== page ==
A ceremony marking the 90th anniversary of Britain declaring war on Germany has been held on Wednesday.
Britain's entry into WWI made front pages across the world
BBC News Online looks back at how the day's events were reported in the newspapers of 1914.
The Daily Mirror on 4 August 1914 - just hours before Britain's ultimatum to Germany expired - took on a combative edge in its news reports, illustrating stories with pictures of soldiers waving final farewells.
"'We could not stand aside!': Britain will not allow Germany's fleet to batter France's undefended coast," it read.
"The thoughts of all Britishers went out to sea yesterday, for with the statement of Sir Edward Grey in Parliament, the safety and sanctity of the empire may easily again depend upon the Navy which has given us such heroic a history," the paper said.
Prior to the war the Daily Mirror had a circulation of more than one million, and it continued to be the most read paper during wartime.
Its extensive publication of wartime pictures from Britain and the battlefields made it popular with both soldiers and their families back home.
While the Daily Mirror showed its support as troops prepared for war, the Manchester Guardian (now the Guardian) expressed hopes that British military intervention would not be necessary.
"Europe in arms watches Great Britain. Italy has asserted her freedom to keep the peace, will England follow the good example?" asked the editorial.
The British public showed their preference for patriotic headlines during wartime
The newspaper also wondered whether Lord Kitchener would be made secretary for war and published pictures of the large peace protest in Trafalgar Square.
By the following day the Manchester Guardian feared the country was facing "the greatest calamity that anyone living has known", but alongside this grim prediction was a more cheerful column listing the resorts of the "Sunny South".
"War and rumours of war seem to have made no diminution of the happy holiday crowds at Brighton," it reported.
The editor of the Daily Express might have taken a dim view of the Brighton sun seekers, as his paper led with the headline "England expects that every man will do his duty" on 5 August.
The beach resorts of the South may have been filled with pleasure-seeking tourists, but the mood in London was "calm, confident and grim" according to the paper.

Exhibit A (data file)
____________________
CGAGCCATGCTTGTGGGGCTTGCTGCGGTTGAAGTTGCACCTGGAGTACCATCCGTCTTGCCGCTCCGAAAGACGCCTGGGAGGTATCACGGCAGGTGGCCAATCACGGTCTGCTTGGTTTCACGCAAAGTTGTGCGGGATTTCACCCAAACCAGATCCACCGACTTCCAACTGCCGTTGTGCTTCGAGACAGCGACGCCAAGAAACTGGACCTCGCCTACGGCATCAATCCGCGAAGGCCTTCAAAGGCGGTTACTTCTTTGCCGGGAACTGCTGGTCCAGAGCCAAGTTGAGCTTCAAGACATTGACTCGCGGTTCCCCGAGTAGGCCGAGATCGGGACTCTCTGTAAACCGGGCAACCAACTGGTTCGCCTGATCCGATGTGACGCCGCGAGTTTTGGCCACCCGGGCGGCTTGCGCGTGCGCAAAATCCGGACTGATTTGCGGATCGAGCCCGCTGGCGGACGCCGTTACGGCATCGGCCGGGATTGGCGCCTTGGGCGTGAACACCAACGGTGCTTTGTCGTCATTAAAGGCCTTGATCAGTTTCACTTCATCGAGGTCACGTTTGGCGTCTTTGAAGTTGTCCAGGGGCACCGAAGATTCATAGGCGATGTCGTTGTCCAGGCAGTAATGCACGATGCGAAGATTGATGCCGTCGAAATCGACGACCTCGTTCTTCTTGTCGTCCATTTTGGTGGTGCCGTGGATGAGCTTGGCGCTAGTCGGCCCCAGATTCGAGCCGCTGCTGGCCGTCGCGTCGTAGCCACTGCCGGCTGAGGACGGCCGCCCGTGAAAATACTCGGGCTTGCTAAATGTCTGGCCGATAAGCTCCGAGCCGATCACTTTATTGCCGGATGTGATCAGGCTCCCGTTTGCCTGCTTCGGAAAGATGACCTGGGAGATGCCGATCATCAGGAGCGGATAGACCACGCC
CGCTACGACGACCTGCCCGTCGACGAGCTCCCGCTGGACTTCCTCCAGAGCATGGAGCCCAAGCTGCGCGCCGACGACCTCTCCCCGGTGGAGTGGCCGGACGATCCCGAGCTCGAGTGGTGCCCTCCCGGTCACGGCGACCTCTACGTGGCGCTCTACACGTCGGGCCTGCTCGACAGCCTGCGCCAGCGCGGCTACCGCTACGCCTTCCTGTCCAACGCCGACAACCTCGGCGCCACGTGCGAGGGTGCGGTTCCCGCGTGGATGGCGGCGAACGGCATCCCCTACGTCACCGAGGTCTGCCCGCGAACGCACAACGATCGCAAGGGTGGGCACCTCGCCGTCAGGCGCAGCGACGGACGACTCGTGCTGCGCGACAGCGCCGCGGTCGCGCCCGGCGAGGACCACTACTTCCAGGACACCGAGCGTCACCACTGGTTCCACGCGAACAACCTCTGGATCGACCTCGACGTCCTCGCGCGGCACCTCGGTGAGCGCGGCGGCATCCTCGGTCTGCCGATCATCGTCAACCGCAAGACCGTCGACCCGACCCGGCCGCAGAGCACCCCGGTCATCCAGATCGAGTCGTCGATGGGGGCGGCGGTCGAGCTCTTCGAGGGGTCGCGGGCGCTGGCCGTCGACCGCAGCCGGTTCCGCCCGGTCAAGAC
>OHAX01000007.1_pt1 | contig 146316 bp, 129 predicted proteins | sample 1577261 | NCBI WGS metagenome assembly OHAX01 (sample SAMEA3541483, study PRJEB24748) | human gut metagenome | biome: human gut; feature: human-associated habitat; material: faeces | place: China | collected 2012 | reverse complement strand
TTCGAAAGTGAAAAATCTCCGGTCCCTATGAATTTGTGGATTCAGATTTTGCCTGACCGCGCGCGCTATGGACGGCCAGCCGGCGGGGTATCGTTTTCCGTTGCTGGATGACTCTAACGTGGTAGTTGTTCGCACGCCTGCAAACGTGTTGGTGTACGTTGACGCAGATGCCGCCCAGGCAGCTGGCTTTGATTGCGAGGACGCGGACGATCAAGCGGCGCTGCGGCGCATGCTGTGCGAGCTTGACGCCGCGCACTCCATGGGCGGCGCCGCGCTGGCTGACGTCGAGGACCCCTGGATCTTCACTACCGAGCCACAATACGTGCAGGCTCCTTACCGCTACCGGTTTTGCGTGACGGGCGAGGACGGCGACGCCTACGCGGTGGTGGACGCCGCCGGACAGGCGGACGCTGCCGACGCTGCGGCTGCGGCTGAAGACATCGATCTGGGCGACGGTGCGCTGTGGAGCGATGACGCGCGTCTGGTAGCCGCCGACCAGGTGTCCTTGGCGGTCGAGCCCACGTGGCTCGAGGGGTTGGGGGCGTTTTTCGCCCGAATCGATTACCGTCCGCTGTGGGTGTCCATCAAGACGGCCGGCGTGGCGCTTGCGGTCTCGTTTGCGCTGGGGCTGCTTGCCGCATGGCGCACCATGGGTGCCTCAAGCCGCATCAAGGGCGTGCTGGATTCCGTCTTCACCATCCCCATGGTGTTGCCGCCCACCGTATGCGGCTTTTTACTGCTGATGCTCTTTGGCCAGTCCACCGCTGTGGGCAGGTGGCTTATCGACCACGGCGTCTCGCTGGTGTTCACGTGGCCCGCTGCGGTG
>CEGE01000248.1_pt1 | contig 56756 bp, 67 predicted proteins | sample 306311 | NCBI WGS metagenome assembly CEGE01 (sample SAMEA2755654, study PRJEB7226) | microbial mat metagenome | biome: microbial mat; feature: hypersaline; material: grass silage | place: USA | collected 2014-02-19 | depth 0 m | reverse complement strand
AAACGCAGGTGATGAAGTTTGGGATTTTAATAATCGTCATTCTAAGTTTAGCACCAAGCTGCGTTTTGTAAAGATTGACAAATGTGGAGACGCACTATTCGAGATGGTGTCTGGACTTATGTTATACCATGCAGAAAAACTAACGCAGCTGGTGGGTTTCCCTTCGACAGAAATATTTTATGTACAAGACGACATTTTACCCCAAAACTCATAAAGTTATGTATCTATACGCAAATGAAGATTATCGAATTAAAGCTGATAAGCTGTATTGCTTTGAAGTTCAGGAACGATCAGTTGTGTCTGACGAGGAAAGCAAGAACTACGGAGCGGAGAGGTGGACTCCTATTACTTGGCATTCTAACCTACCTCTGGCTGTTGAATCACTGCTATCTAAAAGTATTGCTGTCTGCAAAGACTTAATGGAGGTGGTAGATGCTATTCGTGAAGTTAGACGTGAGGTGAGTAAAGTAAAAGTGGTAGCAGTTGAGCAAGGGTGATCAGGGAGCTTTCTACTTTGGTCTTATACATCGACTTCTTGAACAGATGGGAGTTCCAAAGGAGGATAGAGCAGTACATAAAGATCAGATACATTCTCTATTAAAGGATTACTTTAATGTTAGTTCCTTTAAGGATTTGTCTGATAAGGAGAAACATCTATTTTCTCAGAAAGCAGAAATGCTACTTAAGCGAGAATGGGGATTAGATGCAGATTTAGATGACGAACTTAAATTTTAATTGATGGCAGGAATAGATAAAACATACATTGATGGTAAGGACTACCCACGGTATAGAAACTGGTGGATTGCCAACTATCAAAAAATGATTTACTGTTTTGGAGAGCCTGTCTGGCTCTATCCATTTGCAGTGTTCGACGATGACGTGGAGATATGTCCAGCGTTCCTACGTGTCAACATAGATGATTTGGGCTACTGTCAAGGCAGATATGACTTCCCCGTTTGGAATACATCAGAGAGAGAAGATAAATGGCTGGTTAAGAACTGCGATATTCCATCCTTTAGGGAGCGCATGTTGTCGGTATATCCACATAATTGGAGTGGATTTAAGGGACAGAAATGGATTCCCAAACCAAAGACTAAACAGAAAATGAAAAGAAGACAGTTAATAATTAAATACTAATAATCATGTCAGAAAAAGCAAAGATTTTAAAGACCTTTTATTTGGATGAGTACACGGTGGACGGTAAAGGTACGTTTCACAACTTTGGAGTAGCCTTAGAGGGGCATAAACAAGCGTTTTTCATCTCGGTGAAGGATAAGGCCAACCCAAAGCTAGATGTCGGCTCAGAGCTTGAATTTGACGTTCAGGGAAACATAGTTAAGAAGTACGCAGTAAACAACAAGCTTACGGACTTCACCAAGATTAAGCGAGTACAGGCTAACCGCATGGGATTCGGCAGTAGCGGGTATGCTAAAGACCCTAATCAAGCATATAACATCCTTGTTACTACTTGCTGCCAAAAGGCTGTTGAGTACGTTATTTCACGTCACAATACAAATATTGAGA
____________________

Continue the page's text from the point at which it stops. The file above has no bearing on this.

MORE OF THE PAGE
The paper also reported that a hostile crowd had demonstrated outside the German Embassy. "Groaning and hissing were freely indulged in," it said.
The Daily Mail left no doubt that it was fully supportive of the government's decision to go to war.
"The proceedings in the House of Commons yesterday were worthy of tremendous occasion. They will fill the nation with fresh courage and confidence," it said.
Beside such grand proclamations, the Daily Mail ensured the more practical needs of all its readers were met with a "How to Economise" column with tips on "housekeeping for wartime".
In fact, despite the gravity of the situation, none of the papers printed the large, dramatic headlines of today's press. Instead, the front pages were covered in small, private announcements offering elocution lessons or advertising lost dogs.
No mention of the impending war appeared until at least the fourth page.
'Tears of Pride'
A patriotic stance was also taken by the Daily Telegraph which reported news of "enthusiastic troops" at the frontiers and an "historic scene in the House of Commons".
The following day the paper's editorial declared that its readers ought to be shedding "tears of pride" over the "spectacle presented by the British race".
Papers which had taken an anti-war stance, such as the Daily Herald, plummeted in popularity after 4 August as the public spirit changed and patriotism took hold.
Literature featured in the Times of 4 August with the publication of the first "war poem" by Henry Newbolt. War poems were then published by the paper almost daily.
Selection of articles prohibited for exportation, 4 August 1914
Animals, pack, saddle and draught suitable for use in war
Surgical bandages and dressings
Projectiles of all kinds and their component parts
Silk cloth, braid, thread suitable for cartridges
Shortly after the British government announced the mobilisation of troops, the Daily Chronicle warned its readers that the stories it published throughout the war might not give readers the full picture.
"A newspaper's duty is to give news, but at times of war it has a patriotic duty as well. It must give no news which would convey information or advantage to the adversary," it said.
And the London Gazette, an official newspaper of record, published a special supplement to its 4 August edition.
The official Home Office ultimatum was printed, as was a list of the items prohibited to be removed from Britain due to their potential value in "increasing military or naval stores". It included animals, first aid supplies and silk braid.